Though critically well-received, the album’s sales were disappointing, in part because the record was overshadowed by the debut albums of Jackson Browne and The Eagles, both released by Asylum shortly after the release of Judee’s album. Sill’s second album, 1973’s “Heart Food,” was even more of a commercial disappointment. Nevertheless, in 1974 she began work on a third album in Monkee Mike Nesmith’s recording studio. Prior to completion, however, she abandoned the project and promptly disappeared without a trace. What became of her between that time and her death some five years later remains largely a mystery. It is assumed that she once again descended into a life of drugs and prostitution, but no one seems to know for sure.
It is alleged that she was seriously injured when her car was rear-ended by actor Danny Kaye, causing her to suffer from chronic back pain thereafter, thus contributing to her drug addictions. According to a friend of hers, she lived in a home that featured an enormous photo of Bela Lugosi above the fireplace, a large ebony cross above her bed, and racks of candles. She is said to have read extensively from Rosicrucian manuscripts and from the writings of Aleister Crowley, to have possessed a complete collection of the work of Helena Blavatsky, and to have been a gifted tarot card reader.
What is known for sure is that, on the day after Thanksgiving, 1979, Judee Sill, the last surviving member of her family, was found dead in a North Hollywood apartment. The cause of death was listed as “acute cocaine and codeine intoxication.” It was claimed that a suicide note was found, but friends insisted that the supposed note was either a portion of a diary entry or an unfinished song. One of her friends would later note that, at some point in her life, Judee began to realize that “there was a part of her that wasn’t under her conscious control.” I’m guessing that Phil Ochs, and quite a few other characters in this story, could relate to that.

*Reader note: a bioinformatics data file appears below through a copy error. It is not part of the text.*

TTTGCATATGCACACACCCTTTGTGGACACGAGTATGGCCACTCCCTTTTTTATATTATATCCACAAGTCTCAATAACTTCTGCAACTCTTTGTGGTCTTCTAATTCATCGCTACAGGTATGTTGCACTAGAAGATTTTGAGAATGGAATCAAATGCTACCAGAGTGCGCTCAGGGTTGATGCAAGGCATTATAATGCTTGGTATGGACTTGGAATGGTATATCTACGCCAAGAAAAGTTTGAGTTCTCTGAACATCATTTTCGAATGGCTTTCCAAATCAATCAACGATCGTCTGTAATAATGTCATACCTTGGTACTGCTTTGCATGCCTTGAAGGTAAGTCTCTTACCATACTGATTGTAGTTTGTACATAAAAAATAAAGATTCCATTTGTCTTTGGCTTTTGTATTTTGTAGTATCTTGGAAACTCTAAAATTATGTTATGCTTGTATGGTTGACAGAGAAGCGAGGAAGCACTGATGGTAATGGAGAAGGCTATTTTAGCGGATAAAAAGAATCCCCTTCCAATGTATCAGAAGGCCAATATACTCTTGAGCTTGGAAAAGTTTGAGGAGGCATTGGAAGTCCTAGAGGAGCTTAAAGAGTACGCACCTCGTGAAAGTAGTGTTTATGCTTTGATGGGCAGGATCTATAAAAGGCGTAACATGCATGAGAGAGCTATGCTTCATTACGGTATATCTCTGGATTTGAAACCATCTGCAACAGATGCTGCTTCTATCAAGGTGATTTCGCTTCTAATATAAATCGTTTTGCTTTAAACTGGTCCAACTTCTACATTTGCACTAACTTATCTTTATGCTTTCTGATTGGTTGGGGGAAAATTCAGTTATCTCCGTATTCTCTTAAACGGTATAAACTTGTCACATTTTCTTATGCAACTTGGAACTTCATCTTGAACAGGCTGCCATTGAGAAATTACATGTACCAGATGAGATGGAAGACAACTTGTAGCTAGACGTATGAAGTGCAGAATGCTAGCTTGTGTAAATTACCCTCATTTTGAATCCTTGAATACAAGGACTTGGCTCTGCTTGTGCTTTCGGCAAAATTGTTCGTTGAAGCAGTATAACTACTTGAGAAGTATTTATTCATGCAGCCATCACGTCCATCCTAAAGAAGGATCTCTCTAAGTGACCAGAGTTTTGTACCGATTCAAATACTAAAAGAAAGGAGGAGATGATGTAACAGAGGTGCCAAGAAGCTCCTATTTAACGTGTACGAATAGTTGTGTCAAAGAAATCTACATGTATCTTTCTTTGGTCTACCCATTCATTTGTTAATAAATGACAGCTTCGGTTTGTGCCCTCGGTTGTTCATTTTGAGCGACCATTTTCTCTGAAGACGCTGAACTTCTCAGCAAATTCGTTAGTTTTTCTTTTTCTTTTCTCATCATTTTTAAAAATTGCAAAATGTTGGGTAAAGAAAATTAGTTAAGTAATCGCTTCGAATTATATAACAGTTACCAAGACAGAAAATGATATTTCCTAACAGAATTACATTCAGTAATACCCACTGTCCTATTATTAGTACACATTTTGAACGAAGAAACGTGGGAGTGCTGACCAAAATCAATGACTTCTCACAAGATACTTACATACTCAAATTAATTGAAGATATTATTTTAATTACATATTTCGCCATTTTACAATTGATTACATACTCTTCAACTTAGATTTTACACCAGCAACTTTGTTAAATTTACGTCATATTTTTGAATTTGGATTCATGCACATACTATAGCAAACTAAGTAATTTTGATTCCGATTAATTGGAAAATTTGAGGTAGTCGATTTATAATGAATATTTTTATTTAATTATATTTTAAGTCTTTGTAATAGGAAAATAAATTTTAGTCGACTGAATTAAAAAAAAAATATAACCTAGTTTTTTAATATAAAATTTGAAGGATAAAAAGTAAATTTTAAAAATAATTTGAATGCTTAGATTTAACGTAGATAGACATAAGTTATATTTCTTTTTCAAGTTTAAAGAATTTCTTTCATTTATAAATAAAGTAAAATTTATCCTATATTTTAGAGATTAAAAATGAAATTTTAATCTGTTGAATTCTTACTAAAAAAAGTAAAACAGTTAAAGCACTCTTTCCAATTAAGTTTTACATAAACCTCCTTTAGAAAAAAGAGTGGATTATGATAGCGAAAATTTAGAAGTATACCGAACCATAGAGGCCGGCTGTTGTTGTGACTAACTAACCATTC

The bridge of the USS Bon Homme Richard, January 1964.
Just months later, the guy on the right would guide his ship into the Tonkin Gulf, and the young man on the left would begin a remarkable transformation into a brooding rock god.
The Bon Homme Richard, by the way, was launched on April 29, 1944, under the sponsorship of Catherine McCain, the grandmother of a certain presidential contender.
Until around 1913, Laurel Canyon remained an undeveloped (and unincorporated) slice of LA - a pristine wilderness area rich in native flora and fauna. That all began to change when Charles Spencer Mann and his partners began buying up land along what would become Laurel Canyon Boulevard, as well as up Lookout Mountain. A narrow road leading up to the crest of Lookout Mountain was carved out, and upon that crest was constructed a lavish 70-room inn with sweeping views of the city below and the Pacific Ocean beyond. The Lookout Inn featured a large ballroom, riding stables, tennis courts and a golf course, among other amenities. But the inn, alas, would only stand for a decade; in 1923, it burned down, as tends to happen rather frequently in Laurel Canyon.
In 1913, Mann began operating what was billed as the nation's first trackless trolley, to ferry tourists and prospective buyers from Sunset Boulevard up to what would become the corner of Laurel Canyon Boulevard and Lookout Mountain Avenue. Around that same time, he built a massive tavern/roadhouse on that very same corner. Dubbed the Laurel Tavern, the structure boasted a 2,000+ square-foot formal dining room, guest rooms, and a bowling alley on the basement level. The Laurel Tavern, of course, would later be acquired by Tom Mix, after which it would be affectionately known as the Log Cabin.